People often talk about “the art and science of…”. The fact is, marketing is undergoing a huge pendulum swing from being more about the art of creative engagement, to the technology-driven science relevant engagements.
In the past, marketing often focused on creative ideas –plenty of fun, but challenging for businesses to accurately measure and value. That’s changing, as new technology allows marketing to become increasingly data driven, be nimble in its go-to-market approaches, and benefit from continuous optimization. Here is some guidance for competing in this new landscape and measuring marketing performance:
1. Marketing is Playing Catch Up
The fact is marketing is one of the last departments to become more automated, predictive, and leverage defining metrics. These metrics are used to constantly measure and improve performance. That’s because traditionally, people didn’t think about marketing like a business measured by profit and loss. But that’s changing quickly, as marketing is increasingly expected to report its performance in the language of business: money.
2. Technology is the Driver
Unlike other areas of business, from finance to manufacturing, marketing had simply not advanced its principles to measure performance. But that’s changing, driven by new customer-focused technology and big data. Whereas in 2010 there were perhaps 100 marketing technology tools, today there are nearly 1,000, a 10-fold increase in four years. According to IDC, 47% of large organizations now use predictive analytics and 41% have discovered new KPIs to help maximize their efforts.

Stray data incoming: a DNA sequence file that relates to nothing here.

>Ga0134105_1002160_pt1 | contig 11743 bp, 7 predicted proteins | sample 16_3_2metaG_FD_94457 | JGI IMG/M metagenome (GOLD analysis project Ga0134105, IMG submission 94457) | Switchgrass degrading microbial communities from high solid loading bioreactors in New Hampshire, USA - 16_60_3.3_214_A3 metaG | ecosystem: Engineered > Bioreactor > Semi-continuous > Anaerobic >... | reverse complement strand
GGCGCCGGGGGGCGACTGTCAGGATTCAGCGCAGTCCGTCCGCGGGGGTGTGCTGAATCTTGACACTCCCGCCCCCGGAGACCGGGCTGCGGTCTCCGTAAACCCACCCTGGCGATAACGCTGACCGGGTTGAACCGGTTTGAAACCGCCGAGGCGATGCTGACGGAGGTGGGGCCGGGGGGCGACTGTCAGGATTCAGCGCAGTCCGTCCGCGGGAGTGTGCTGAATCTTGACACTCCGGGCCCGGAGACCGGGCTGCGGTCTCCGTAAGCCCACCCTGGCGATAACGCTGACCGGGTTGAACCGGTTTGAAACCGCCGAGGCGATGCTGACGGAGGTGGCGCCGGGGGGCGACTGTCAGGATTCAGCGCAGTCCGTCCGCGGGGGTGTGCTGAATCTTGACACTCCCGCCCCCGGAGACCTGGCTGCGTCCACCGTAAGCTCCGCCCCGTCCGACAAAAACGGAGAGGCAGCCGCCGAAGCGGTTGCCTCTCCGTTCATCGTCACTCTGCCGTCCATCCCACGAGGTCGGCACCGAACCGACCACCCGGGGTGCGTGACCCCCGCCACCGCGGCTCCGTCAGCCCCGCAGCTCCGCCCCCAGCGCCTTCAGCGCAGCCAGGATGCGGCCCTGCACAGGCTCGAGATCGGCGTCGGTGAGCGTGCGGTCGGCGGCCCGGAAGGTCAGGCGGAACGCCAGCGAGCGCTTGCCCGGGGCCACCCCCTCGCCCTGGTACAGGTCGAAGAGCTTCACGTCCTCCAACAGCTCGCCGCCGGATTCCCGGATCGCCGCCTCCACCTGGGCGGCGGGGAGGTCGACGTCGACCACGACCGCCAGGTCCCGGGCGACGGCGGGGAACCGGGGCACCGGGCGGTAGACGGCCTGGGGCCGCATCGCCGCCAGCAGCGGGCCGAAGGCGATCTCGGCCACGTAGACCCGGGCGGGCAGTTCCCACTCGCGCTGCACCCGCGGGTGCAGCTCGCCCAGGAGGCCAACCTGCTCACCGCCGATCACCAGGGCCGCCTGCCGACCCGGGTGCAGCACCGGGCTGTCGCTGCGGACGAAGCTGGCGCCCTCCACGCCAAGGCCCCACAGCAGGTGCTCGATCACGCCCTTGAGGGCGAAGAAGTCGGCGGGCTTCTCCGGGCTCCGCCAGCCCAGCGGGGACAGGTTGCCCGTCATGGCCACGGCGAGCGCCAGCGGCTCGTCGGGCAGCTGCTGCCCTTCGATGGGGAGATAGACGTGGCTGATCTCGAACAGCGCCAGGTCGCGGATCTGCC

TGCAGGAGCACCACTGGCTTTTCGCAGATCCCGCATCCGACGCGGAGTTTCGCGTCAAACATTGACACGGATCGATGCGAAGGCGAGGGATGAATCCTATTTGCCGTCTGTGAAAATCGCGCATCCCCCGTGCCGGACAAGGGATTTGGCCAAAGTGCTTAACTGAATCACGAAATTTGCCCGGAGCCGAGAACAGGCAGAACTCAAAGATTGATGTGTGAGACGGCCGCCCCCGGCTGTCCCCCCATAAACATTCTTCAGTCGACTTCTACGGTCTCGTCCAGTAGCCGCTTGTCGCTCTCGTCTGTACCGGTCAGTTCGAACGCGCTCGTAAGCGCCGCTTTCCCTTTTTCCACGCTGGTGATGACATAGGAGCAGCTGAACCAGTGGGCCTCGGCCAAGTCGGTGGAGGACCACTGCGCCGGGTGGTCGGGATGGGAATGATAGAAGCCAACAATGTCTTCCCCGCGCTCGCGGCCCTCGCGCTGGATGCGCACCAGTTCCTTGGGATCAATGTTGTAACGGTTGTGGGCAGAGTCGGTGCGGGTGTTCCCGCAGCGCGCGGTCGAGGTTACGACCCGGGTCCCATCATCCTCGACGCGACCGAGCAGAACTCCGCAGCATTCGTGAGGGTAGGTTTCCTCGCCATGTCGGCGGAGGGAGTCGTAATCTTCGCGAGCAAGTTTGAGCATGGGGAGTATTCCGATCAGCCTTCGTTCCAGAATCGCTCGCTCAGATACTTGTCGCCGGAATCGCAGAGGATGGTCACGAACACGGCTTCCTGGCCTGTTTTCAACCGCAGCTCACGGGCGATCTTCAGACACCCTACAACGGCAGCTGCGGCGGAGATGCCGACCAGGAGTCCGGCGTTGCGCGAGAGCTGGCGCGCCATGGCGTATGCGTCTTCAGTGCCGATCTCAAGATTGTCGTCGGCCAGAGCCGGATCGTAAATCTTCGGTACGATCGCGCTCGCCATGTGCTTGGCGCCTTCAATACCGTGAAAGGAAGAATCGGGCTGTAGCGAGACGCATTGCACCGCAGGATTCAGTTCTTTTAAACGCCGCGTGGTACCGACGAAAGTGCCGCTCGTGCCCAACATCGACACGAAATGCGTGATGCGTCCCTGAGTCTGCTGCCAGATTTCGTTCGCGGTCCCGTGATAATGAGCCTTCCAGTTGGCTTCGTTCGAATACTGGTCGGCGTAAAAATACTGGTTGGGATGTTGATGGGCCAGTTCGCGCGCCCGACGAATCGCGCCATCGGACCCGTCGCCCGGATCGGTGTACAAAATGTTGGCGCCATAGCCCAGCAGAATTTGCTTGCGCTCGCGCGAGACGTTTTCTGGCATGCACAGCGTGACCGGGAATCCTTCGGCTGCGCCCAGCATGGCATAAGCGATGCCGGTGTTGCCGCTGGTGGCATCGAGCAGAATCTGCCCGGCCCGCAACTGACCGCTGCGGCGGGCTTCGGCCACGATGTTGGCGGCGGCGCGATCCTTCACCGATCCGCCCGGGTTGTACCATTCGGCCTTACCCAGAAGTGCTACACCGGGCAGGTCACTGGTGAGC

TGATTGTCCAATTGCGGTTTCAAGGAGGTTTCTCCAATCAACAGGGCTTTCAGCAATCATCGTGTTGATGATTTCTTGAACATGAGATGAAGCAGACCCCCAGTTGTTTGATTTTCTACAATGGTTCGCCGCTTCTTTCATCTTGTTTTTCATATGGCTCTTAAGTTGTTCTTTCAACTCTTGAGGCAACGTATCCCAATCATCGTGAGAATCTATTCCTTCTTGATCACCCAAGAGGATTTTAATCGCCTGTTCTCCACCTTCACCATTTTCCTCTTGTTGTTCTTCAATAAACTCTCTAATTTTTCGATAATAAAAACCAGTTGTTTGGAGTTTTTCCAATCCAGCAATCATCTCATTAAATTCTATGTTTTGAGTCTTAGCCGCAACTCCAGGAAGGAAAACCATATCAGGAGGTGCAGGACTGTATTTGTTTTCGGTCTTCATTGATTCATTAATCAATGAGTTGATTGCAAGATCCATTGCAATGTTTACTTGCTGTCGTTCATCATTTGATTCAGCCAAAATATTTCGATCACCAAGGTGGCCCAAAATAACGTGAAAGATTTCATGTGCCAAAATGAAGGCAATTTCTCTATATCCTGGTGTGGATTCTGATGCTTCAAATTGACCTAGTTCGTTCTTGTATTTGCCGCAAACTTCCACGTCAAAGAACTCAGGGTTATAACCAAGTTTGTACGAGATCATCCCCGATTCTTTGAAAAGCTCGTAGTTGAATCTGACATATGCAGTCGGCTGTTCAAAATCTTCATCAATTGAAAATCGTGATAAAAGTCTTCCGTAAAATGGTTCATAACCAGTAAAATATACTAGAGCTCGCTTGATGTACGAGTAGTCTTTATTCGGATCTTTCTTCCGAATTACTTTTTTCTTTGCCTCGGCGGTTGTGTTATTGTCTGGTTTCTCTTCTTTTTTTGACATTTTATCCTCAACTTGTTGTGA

3. Removing the Vagueness
The rapidly increasing availability and effectiveness of marketing technology has caused a fundamental tipping point, removing vagueness or latency from marketing processes. Indeed, marketing can now and is expected to:
- Have a range of performance metrics from tactical to strategic
- Apply marketing investments where they will have highest ROI
- Create gains both in both effectiveness and efficiency
- Align its performance to enterprise priorities
- Focus on buying behavior patterns at the individual level or in customer clusters
4. Local Customers with an Enterprise View
To effectively measure marketing performance, it’s increasingly essential to take an enterprise view. In the past, companies focused on the ROI of a particular campaign or region. That no longer provides the complete truth, because marketing is increasingly complex and varied. Whereas in the 1960s there were five marketing channels, today there are more than 60 (source: Marketing Profs). In marketing today, disparate teams are operating in diverse areas, with different budgets, all seeking to get closer to customer base. The solution is to allow go to market to remain close to the customer, yet provide an enterprise level view of ROI.
5. Continuous Improvement
In the past, marketing might solely focus on new creative ideas, something more creative than last year. This is less and less the case. Now the focus is increasingly on measuring marketing performance: what is marketing contributing to the company bottom line? Is its ROI increasing? Are we acquiring the most profitable customers? Which part of our portfolio provides the best profit? Henceforth, marketing must baseline today’s performance and seek to improve it in a quantifiable manner. How can marketing find new ways to contribute more to the bottom line?
6. Marketing as Business
This shift towards data-centric marketing is enabling it to think and operate more like any other business unit. Marketing is becoming a front office, bottom-line business center, like call centers or manufacturing operations. Everyone wins when marketing is increasingly measured through the eyes of finance: marketing can prove its financial contribution, and C suite can value it.
In conclusion, marketing is no longer like the suits of Mad Men, where creatives conjure up clever new ideas. Instead, marketing is increasingly like any other part of a world-class business: measuring and monitoring data to maximize its financial contribution to the enterprise bottom line.